Did the recent turmoil in the publishing business cause publishing firms to simply outsource writing to independent contractors? One way to tell is to look at the ratio of self-employed to total employment, and when you do, you see that it’s held quite steady over the last dozen years:
When you add those independent writers and editors into the total employment picture, it remains much the same. Though the the Bureau of Labor Statistics’ data on self-employed writers is more sparse, you can see that overall employment for writers and editors remains largely unchanged over the last twelve years:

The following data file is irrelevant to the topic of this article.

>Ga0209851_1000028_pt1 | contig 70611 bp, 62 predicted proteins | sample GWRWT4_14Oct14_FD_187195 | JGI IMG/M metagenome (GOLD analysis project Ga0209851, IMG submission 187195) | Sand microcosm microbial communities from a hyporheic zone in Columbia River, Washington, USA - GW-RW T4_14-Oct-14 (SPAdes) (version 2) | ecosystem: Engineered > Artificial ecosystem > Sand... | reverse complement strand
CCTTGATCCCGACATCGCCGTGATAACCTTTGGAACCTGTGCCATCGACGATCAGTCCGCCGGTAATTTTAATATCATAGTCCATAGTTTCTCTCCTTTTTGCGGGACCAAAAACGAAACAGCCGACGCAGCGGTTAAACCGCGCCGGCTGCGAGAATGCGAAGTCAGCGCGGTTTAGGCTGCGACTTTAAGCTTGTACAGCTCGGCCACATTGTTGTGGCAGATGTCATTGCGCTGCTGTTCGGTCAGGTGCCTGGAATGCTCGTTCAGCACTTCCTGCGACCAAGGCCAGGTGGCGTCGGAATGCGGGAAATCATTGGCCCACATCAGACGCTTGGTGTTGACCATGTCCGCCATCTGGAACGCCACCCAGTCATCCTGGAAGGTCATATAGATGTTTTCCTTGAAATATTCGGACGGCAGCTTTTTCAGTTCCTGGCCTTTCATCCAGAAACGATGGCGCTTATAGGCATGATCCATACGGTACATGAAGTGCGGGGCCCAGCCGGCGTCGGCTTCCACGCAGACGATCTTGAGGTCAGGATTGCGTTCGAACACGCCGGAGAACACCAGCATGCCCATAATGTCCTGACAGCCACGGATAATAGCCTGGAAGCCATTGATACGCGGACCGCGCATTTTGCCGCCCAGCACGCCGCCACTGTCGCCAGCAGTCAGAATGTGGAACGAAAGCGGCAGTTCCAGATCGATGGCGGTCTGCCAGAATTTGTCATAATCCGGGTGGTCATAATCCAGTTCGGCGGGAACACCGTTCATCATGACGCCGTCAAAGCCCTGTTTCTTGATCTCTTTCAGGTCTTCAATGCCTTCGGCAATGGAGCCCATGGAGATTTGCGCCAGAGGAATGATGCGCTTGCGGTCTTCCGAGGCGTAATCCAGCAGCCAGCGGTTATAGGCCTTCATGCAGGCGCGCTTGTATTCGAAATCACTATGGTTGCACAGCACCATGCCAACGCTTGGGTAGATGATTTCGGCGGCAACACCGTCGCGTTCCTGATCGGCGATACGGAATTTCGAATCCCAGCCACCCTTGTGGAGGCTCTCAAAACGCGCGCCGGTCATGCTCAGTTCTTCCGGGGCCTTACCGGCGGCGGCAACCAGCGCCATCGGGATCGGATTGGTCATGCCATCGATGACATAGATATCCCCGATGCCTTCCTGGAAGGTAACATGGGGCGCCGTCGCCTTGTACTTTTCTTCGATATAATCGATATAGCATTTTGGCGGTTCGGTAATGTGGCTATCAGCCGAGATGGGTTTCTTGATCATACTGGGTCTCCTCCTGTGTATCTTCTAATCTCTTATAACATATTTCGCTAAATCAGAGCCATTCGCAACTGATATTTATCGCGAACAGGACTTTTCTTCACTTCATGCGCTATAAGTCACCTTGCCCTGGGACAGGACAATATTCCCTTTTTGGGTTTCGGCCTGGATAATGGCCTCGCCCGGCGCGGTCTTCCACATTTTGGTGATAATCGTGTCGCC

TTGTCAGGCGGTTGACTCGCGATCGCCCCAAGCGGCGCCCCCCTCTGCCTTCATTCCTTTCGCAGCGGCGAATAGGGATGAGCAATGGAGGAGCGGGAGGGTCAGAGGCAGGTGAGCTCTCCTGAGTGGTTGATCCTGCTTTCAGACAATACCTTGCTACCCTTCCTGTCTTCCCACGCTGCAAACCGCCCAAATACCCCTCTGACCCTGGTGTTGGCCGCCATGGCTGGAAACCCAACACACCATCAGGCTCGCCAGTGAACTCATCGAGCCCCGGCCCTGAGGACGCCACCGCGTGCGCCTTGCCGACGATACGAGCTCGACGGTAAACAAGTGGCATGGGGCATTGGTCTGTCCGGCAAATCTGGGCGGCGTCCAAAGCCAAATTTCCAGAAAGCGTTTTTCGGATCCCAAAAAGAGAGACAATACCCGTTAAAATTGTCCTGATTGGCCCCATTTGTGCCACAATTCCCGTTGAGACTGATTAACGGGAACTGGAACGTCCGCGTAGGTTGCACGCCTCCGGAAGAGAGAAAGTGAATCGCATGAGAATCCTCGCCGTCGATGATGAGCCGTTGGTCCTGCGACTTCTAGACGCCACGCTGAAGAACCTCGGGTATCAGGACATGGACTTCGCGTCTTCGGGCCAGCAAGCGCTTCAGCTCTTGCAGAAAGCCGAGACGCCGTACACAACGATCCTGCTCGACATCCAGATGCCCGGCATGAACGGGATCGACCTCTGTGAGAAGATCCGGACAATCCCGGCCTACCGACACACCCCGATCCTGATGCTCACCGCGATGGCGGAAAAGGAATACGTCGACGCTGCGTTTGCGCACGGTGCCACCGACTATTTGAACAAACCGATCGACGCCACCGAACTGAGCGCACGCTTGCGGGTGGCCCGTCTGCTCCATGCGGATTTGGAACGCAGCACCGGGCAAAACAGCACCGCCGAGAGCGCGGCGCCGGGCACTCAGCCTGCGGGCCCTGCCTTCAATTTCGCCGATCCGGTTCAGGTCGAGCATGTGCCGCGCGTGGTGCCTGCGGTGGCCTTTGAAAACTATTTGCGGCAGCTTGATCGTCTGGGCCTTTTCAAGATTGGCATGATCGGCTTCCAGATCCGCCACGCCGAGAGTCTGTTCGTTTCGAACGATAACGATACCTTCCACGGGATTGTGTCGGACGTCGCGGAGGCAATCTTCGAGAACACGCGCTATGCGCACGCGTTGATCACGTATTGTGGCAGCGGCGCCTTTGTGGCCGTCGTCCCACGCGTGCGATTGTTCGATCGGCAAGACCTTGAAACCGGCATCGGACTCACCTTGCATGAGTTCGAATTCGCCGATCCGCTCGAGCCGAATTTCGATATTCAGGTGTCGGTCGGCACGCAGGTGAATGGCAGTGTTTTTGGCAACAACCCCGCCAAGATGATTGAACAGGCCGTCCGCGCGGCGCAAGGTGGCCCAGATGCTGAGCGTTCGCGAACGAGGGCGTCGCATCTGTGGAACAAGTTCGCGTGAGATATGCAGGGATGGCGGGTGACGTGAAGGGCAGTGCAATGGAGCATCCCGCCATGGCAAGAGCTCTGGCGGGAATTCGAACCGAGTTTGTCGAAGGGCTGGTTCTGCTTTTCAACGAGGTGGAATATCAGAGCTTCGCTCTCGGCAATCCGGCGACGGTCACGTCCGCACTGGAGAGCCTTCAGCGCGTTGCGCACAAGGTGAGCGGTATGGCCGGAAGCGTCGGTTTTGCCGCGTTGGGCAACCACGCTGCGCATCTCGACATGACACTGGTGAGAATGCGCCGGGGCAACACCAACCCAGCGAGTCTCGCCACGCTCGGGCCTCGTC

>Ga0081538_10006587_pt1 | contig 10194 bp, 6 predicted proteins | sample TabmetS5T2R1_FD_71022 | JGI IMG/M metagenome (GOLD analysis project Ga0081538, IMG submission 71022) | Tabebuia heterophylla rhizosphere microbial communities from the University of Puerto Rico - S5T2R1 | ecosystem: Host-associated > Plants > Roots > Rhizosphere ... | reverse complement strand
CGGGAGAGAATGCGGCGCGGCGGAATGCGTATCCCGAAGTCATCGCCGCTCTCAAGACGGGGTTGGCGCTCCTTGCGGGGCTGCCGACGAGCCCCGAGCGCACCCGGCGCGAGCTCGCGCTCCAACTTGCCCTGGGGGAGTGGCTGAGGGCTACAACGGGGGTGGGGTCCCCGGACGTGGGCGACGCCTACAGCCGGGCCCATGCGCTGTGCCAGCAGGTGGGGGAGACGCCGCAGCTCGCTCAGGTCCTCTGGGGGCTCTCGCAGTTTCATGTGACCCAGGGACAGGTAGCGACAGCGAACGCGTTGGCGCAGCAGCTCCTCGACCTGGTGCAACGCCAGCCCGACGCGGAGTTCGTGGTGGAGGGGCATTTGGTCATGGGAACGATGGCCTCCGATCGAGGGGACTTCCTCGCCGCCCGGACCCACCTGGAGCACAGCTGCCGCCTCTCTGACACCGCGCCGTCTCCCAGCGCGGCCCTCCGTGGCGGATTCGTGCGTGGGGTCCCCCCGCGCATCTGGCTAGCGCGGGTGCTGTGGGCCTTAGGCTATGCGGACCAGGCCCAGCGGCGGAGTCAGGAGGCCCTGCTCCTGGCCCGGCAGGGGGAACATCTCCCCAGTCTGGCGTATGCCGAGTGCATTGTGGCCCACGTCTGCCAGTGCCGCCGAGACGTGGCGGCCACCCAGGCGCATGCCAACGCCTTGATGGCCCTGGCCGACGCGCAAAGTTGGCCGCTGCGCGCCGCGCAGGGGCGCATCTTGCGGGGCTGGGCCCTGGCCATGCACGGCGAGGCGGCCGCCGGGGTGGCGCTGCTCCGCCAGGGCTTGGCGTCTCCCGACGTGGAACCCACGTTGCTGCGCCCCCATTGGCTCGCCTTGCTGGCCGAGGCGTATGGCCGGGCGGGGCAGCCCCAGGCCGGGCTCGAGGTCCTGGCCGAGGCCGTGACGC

Automation has killed jobs in the publishing sector, streamlining and eliminating what were once human tasks, transforming them into virtual processes more efficiently handled by machines. So far though, writing and editorial professions have proven surprisingly resilient, shaking off layoffs by publishers, and shifting their skills to new opportunities.
Of course, one could argue that employment might be strong but that writers have simply agreed to lower incomes in the face of the increased supply of writers. But this isn’t exactly the case either. When you look at pay increases amongst book, magazine and newspaper publishers, it’s clear that after largely keeping up with the cost of living between 1997 and 2007, newspaper wages were essentially frozen between 2007 and 2012, with magazine wages not keeping up with the cost of living, while wages in book publishing grew some 32% over that five-year period: